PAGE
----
COVID-19 and work ethics in home office settings

Research output: Other contribution to conferenceAbstractpeer-review

Abstract

COVID-19 has caused a general lockdown of workplaces and forced thousands of people to work from home. This imposed home office situation is experienced differently by individuals. For example, anecdotal hear-say include working excessive hours caused by missing structures, timelessness and the absence of the feeling of ‘having to go home’; and juggling work commitments and family duties at best effort yet not being able to fully comply with work. There may also be examples of reduced work engagement. Consequently, we believe that there is a wide spectrum of how home office work is perceived under enforced circumstances like COVID-19. This leads to the question of how such an exceptional pandemic situation is related to ethical workplace behaviour and work ethics in general. Work ethics and employees’ job performance was investigated by Osibanjo, Akinbode, Falola, and Oludayo (2018) who used a dichotomy between ‘strong work ethics’ and ‘weak work ethics’. Work ethics influence ethical behaviour such as integrity, sense of responsibility and self-discipline (Osibanjo et al., 2018). Using a normative lens to explain ethical work behaviour means that irrespective of exceptional circumstances such as COVID-19 ‘good’ people are thought to behave ethically while people with a ‘bad’ personality are assumed to adhere to unethical actions (De Cremer & Moore, 2020). In contrast, behavioural ethics approach challenges the normative line of argument as people’s behaviour depends on the situation (De Cremer & Moore, 2020). In home office situations, particularly in enforced pandemic conditions, employees may behave with integrity and according to their strong work ethics and high ethical standards. Alternatively, employees may also choose unethical behaviour, motivated by weak work ethics, justifying their actions in a way that their own ‘good human image’ is protected (Ariely, 2013). Depending on the situation, even ethical people may subconsciously behave selfishly and unethically allowing themselves to ‘cheat a little’ using justifications that help them achieve self-serving goals (Ariely, 2013). However, focussing on self in a workplace setting falls short which is why further dimensions need to be considered. Behavioural business ethics suggests investigating organisational settings at three levels: the intrapersonal, interpersonal and organisational (De Cremer & Moore, 2020; Wuersch, 2020). Work ethics of the individual belongs to the intrapersonal level which focuses on cognitive, affective and identity-based processes, including “the biological and psychological processes which occur in one’s mind before or during the formulation of a message” (Ruesch & Bateson, 1987, p. 47). The interpersonal level is about ethical leadership, experience of power and employee interaction, and the organisational level embraces the ethical climate at work (De Cremer & Moore, 2020). In conclusion, the three levels of this ethical framework are interrelated; that is, ethical workplace behaviour motivated by strong work ethics is influenced by an interplay of intrapersonal processes, interpersonal experiences and organisational culture and values. Hence, we are interested in identifying how individuals can be supported in exceptional situations, such as enforced COVID-19 home office, to maintain strong and healthy work ethics and ethical workplace behaviour.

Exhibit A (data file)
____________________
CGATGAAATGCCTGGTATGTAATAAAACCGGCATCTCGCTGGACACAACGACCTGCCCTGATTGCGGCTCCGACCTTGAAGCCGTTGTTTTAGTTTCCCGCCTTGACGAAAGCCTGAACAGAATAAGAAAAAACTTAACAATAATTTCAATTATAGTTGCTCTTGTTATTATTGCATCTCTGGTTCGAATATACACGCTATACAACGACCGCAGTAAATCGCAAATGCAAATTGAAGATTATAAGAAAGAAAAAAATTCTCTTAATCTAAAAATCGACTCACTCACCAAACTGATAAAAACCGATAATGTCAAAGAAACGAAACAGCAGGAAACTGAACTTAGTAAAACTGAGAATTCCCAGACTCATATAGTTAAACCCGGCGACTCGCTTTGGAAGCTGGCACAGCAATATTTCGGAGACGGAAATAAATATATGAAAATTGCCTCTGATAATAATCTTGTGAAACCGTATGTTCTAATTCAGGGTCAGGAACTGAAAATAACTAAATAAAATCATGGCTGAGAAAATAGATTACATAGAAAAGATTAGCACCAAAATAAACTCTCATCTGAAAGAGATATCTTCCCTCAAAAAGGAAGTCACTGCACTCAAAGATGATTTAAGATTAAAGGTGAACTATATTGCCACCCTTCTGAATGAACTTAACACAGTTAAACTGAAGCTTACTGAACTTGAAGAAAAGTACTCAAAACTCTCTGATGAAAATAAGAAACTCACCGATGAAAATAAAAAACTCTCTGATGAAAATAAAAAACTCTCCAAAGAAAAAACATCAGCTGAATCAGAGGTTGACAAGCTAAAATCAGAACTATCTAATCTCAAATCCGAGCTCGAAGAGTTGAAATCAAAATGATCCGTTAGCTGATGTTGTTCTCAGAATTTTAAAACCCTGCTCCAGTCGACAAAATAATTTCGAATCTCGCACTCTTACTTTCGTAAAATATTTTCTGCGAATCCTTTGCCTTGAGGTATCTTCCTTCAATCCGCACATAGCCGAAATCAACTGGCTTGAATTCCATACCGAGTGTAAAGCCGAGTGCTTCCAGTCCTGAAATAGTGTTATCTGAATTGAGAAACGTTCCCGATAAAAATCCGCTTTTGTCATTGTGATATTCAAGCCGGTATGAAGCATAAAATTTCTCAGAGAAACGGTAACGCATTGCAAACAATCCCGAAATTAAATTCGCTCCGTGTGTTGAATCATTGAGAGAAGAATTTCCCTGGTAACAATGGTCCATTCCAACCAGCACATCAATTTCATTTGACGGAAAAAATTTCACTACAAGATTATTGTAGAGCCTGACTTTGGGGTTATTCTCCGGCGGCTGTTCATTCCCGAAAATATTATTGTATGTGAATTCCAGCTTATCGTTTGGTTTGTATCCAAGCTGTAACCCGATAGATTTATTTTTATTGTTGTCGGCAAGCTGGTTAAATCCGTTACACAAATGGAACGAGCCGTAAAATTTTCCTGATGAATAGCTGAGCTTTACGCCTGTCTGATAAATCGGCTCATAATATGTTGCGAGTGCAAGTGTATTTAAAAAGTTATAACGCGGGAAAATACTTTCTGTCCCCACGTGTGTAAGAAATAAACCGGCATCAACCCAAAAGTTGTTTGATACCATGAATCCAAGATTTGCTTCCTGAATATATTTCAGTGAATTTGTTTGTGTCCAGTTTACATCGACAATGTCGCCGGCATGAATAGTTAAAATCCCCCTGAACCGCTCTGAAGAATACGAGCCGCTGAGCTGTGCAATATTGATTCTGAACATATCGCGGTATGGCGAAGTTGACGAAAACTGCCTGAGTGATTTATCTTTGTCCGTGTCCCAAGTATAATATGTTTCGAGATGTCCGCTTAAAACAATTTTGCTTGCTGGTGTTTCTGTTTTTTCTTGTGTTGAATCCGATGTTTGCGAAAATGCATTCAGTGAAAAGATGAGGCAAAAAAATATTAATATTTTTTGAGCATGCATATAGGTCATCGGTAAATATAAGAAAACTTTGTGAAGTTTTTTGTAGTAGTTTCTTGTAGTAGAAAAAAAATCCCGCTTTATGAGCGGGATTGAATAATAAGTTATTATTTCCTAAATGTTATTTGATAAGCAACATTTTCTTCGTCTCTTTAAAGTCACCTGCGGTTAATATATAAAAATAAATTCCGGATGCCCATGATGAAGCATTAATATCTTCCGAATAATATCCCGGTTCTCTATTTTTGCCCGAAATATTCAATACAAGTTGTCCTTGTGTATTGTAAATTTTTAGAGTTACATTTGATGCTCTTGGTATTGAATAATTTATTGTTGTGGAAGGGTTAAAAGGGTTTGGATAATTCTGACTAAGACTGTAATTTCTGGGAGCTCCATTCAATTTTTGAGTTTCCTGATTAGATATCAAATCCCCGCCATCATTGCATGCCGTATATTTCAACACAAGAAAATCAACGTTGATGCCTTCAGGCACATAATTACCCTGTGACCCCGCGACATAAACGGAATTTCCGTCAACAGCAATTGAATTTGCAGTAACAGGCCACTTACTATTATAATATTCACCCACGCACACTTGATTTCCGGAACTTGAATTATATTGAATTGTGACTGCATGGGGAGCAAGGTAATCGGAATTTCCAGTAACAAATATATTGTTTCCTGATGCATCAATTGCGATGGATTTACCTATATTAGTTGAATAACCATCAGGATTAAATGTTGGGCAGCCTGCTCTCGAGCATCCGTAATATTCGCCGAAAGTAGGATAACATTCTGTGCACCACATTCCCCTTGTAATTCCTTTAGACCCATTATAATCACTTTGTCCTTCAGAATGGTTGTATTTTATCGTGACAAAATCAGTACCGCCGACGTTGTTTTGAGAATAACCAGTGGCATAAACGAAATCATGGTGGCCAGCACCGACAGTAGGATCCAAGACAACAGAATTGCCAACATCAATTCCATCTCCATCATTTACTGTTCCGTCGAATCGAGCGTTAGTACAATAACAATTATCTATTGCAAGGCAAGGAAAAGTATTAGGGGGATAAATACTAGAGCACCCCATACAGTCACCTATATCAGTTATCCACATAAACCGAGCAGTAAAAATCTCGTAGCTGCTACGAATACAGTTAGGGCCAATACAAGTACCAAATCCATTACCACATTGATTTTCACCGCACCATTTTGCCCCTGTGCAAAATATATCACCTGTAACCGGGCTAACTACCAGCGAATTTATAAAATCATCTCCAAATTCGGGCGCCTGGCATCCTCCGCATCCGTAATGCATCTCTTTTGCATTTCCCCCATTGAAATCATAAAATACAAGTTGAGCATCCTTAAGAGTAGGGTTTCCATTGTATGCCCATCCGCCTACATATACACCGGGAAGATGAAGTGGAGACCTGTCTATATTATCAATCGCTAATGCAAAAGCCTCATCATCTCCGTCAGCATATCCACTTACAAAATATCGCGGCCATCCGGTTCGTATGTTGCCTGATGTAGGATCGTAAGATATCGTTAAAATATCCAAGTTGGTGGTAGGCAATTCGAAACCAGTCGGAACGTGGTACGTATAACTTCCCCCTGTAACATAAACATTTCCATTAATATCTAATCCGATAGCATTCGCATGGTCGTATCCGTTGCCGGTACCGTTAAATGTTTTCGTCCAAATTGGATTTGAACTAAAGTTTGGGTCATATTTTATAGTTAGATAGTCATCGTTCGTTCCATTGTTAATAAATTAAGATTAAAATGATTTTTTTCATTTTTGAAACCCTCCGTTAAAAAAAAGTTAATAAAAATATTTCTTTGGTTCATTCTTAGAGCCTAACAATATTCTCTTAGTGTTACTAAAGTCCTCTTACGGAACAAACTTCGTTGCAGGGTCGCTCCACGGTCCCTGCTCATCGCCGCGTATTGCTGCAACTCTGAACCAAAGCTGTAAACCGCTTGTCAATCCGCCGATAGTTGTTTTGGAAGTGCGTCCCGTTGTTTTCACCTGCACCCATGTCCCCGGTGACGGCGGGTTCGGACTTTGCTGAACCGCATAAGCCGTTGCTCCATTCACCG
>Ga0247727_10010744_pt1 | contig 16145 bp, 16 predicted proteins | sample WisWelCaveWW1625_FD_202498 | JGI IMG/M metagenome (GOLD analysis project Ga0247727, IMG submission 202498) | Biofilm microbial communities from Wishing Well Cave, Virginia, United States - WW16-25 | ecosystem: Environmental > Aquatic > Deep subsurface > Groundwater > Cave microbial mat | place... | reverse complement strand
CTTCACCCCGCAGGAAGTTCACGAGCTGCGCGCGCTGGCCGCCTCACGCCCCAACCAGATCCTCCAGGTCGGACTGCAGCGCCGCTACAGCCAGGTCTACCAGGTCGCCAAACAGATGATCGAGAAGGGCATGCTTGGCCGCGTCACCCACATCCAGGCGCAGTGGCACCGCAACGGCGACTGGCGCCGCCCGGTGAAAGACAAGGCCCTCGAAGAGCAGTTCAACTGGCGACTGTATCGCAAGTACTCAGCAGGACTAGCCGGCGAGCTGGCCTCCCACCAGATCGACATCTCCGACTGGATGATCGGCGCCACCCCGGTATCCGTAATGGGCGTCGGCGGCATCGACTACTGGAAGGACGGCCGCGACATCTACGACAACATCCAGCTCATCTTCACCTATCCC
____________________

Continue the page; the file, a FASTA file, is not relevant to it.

Workshop

WorkshopBusiness ethics during a pandemic
Period17/07/2017/07/20
OtherAustralasian Business Ethics Network (ABEN) is group of academics and practitioners that have been coming together for 10 years. The current chair Dr Heather Stewart from the Department of Business Strategy and Innovation, along with the support of the committee – Associate Professor Eva Tsahuridu (RMIT), Dr Julia Benkert (Swinburne) and Dr Alessandro Bressan (University Notre Dame – Australia), recently held the inaugural mid-year virtual exchange (workshop). With over 40 attendees centred around the theme of Business ethics during a pandemic: ABEN responds to COVID-19 there were 15 presentations. The presentations included Clare Burns (BSI PhD candidate) who provided insight into defensive routines of whistle blowers during the current pandemic. Other presentations included ethical issues such as the dilemmas of coping with COVID-19, the innovations needed in addition to the challenges particularly in the rapid push for working from home.
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